• Radio Free Asia is American state-media outlet, subsidiary of the U.S. Agency for Global Media, which is directly overseen by the United States Congress and State Department. On July 23, 2020, Secretary of State Mike Pompeo essentially declared a new Cold War against China in a speech. This follows the 2011 "China pivot" under the Obama administration and U.S. military intervention in Central Asia in the early 2000s.

  • Mizutani is a Japanese researcher who was notably barred from China in 2010 (RFA source for sake of argument) for material support of Rebiya Kadeer, a Uyghur separatist who advocates for the secession of all or part of Xinjiang province as "East Turkestan". Kadeer herself has worked for Radio Free Asia and other U.S. foreign state-media in the past. Mizutani's source for her Newsweek numbers cited by Zenz is Istiqlal TV, a Turkey-based ETIM media group.

  • Zenz himself is a senior fellow of the far-right Washington D.C.-based think tank Victims of Communism Memorial Foundation. In his 2019 Wall Street Journal interview, Zenz said "I feel very clearly led by God to do this. I can put it that way. I'm not afraid to say that," says Mr. Zenz. "With Xinjiang, things really changed. It became like a mission, or a ministry."

Zenz's methodology of extrapolating figures obtained from hearsay is deeply flawed and requires rigorous independent verification to be credible.

To be charitable, we have unverified claims by two or more geopolitical opponents of China being used by a religious zealot, which is then sourced by news media as a reliable academic source. Zenz being a zealot does not discount the value of any rigorous scientific work he does, but that is clearly not the case. There is a clear conflict of interest violation taking place in this paper and associated body of research.

Alternatively dubious estimates in news media articles (such as the BBC report) are based on Google Earth imagery of buildings in Xinjiang and a number of volatile assumptions, such as:

  1. The buildings were constructed for the purpose of human incarceration.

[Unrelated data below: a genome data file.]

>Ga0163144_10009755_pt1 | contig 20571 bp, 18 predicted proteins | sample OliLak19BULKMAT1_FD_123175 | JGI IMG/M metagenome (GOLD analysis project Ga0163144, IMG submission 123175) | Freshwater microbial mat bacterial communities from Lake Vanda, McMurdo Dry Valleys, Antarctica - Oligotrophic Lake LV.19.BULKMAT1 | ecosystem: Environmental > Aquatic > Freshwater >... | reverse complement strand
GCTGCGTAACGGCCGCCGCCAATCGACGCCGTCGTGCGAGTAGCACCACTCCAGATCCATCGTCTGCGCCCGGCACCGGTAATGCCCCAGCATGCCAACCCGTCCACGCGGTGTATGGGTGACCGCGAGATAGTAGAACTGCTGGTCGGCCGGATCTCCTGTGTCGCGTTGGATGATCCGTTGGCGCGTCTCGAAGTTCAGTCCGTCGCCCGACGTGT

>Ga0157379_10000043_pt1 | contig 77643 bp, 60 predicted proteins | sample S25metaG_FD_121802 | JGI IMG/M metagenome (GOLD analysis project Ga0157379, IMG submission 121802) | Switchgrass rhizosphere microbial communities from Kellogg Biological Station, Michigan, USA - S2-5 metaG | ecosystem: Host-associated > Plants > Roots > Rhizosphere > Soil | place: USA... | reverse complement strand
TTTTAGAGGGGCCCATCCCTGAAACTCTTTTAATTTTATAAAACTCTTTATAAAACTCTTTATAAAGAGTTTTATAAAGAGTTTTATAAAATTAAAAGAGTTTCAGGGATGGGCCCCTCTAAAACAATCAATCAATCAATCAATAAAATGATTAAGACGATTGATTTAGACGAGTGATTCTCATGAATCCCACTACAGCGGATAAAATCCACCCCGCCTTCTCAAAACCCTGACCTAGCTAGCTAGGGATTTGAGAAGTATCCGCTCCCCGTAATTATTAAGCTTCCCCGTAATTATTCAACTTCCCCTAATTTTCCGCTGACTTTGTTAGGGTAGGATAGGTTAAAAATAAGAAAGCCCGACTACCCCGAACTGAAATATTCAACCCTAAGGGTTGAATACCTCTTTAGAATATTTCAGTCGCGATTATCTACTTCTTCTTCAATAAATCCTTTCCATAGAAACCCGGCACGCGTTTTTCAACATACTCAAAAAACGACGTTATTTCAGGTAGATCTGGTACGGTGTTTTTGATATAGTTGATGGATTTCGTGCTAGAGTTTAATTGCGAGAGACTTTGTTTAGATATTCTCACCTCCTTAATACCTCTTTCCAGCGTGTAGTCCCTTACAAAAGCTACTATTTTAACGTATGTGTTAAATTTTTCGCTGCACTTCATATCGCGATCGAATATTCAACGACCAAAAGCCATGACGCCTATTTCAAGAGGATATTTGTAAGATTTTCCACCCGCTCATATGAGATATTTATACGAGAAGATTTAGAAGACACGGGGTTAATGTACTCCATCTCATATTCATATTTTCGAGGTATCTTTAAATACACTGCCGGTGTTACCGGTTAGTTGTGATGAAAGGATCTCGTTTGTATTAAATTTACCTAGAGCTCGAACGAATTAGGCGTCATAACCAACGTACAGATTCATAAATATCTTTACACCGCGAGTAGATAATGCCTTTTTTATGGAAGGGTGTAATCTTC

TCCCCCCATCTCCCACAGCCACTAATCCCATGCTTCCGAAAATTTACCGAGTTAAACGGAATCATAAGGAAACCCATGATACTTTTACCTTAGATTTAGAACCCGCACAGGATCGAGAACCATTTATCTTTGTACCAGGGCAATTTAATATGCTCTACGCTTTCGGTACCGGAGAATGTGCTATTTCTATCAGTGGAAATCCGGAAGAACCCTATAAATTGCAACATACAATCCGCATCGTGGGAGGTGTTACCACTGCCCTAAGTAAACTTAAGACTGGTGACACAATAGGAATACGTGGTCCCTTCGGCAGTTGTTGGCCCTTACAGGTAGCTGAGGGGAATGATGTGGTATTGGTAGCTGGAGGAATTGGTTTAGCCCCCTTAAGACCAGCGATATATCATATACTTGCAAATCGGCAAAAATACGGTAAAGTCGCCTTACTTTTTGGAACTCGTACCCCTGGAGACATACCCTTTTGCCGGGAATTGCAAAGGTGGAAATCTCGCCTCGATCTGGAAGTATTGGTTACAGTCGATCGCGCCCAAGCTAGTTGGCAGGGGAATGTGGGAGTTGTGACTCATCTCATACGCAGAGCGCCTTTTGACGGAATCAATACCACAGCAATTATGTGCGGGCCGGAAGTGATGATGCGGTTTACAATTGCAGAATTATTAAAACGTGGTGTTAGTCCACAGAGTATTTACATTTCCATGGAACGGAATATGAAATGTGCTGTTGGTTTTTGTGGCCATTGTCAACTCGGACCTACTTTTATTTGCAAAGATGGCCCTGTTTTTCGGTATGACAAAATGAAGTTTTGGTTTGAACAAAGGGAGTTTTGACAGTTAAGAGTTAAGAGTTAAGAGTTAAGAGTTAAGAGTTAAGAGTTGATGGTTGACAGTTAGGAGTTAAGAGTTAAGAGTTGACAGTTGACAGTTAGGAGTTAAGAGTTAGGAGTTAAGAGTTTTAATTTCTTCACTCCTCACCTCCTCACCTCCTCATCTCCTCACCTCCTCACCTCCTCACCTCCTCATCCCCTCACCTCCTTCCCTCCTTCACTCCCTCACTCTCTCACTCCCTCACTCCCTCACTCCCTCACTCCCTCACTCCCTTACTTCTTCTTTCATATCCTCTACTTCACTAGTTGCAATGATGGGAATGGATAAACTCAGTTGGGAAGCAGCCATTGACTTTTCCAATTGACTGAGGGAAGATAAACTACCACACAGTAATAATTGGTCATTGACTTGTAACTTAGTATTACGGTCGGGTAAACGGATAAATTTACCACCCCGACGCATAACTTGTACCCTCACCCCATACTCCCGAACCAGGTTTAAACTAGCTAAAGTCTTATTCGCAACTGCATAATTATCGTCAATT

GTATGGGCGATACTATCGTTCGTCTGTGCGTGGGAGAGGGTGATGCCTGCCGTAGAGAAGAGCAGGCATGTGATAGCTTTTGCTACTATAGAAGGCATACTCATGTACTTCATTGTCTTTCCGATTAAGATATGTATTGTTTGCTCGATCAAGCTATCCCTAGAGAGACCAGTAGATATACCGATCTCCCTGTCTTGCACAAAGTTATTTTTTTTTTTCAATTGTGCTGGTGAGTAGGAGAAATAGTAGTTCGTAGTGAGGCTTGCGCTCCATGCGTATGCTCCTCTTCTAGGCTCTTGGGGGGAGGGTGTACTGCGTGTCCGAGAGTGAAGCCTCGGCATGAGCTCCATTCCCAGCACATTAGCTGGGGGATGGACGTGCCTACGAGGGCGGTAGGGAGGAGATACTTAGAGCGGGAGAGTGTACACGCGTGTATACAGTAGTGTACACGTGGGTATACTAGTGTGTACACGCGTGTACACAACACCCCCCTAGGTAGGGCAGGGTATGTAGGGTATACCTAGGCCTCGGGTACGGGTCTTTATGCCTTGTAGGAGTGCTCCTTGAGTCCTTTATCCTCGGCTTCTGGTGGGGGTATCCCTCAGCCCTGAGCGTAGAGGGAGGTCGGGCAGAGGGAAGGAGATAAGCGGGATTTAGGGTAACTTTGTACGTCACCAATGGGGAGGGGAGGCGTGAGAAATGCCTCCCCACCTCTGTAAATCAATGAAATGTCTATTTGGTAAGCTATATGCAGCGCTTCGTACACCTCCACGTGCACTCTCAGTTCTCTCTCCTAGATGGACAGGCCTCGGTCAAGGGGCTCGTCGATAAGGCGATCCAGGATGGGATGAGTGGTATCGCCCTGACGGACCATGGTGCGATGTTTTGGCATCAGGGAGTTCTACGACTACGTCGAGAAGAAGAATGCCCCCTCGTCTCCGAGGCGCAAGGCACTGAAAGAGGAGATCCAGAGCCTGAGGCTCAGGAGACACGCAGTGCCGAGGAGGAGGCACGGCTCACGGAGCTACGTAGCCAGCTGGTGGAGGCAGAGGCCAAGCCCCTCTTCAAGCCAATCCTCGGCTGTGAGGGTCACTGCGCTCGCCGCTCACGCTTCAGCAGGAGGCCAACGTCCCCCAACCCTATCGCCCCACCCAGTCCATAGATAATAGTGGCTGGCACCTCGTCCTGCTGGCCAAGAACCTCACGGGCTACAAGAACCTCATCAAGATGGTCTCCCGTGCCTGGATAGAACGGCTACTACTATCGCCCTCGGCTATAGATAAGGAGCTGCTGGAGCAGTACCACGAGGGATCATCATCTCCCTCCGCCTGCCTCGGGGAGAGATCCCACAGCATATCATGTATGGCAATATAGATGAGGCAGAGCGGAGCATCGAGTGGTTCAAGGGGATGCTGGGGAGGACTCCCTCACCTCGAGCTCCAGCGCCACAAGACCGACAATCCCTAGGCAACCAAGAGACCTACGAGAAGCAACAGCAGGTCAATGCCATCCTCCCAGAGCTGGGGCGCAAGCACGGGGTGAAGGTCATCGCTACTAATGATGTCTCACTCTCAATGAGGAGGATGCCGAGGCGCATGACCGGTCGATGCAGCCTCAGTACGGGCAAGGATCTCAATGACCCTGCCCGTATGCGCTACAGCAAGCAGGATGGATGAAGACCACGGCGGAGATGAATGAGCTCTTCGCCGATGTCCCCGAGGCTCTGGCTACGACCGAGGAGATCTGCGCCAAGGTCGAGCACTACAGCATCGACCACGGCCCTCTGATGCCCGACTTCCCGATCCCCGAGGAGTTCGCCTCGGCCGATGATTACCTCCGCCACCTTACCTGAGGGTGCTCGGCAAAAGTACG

2. There are XX prisoners per square meter of prison, and the prisons are running at maximum capacity.

  3. The prisoners were incarcerated through an ethnic-targeting program.

So what is a more realistic number?

Leaked documents obtained by ICIJ suggest a radically different scale of political persecution. One document, titled "Bulletin #2", says that there were "4,314 Xinjiang people" who passed a preliminary screening to warrant investigation into possible ties with the violent separatism the region has been experiencing. Of those, "1,707" were currently residing in Xinjiang and warranted special investigation.

The later "Bulletin #20" expands the screening to include all 1.8 million users of a particular media-sharing software, of which 40,557 were deemed "high-risk" (having prior convictions, etc.). The bulletin explicitly identifies the "East Turkestan Islamic Movement" as a principle concern.

These figures represent the upper-bounds of possible incarceration. Not all suspicious persons will end up being convicted of treason (leaked court document). As such, the scale of political (terrorist) prosecution is liberally in the 1,000-50,000 region according to these internal documents, considerably less than Zenz et al.'s unsubstantiated 2 million figure.

The leaked documents also provide no evidence that there is any ethnically-motivated internment taking place. The concern of the Chinese officials is solely with combating the threat of violent extremism relating to ETIM and associated groups. Claims of "genocide" are similarly unsubstantiated by the documents, which describe a modern prison system that emphasizes the health safety of inmates and staff (The "Telegram" document).

  • 2
    Thank you for your patience. I've read the update and find this a good answer now. Unfortunately, your downvotes may never be reversed, however, if you provide answers like this one in the future, as the first draft, then I'm sure you will quickly gain upvotes. I hope to see you post again soon.
    – user11643
    Commented Aug 10, 2020 at 19:02
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    Your answer seems to assume that only persons convicted of treason will be incarcerated. However the allegation is that these camps are for people who have not been convicted of any crime. Commented Sep 20, 2020 at 13:15
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    A recent story on TheGrayZone.com regarding Adrian Zenz, his claims, and US reliance on those claims. It led me to ask this related question.
    – einpoklum
    Commented Mar 4, 2021 at 11:42
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    You are citing a leaked document hosted by the ICIJ, so I just gave it a quick search and in their executive summary the ICIJ also assumes around 1 Million people are being held in "reeducation camps" (2019) icij.org/investigations/china-cables/… Why do you think is the ICIJ coming to such a different number as you, when you both use the same documents as basis?
    – LeoR
    Commented Mar 10, 2021 at 1:23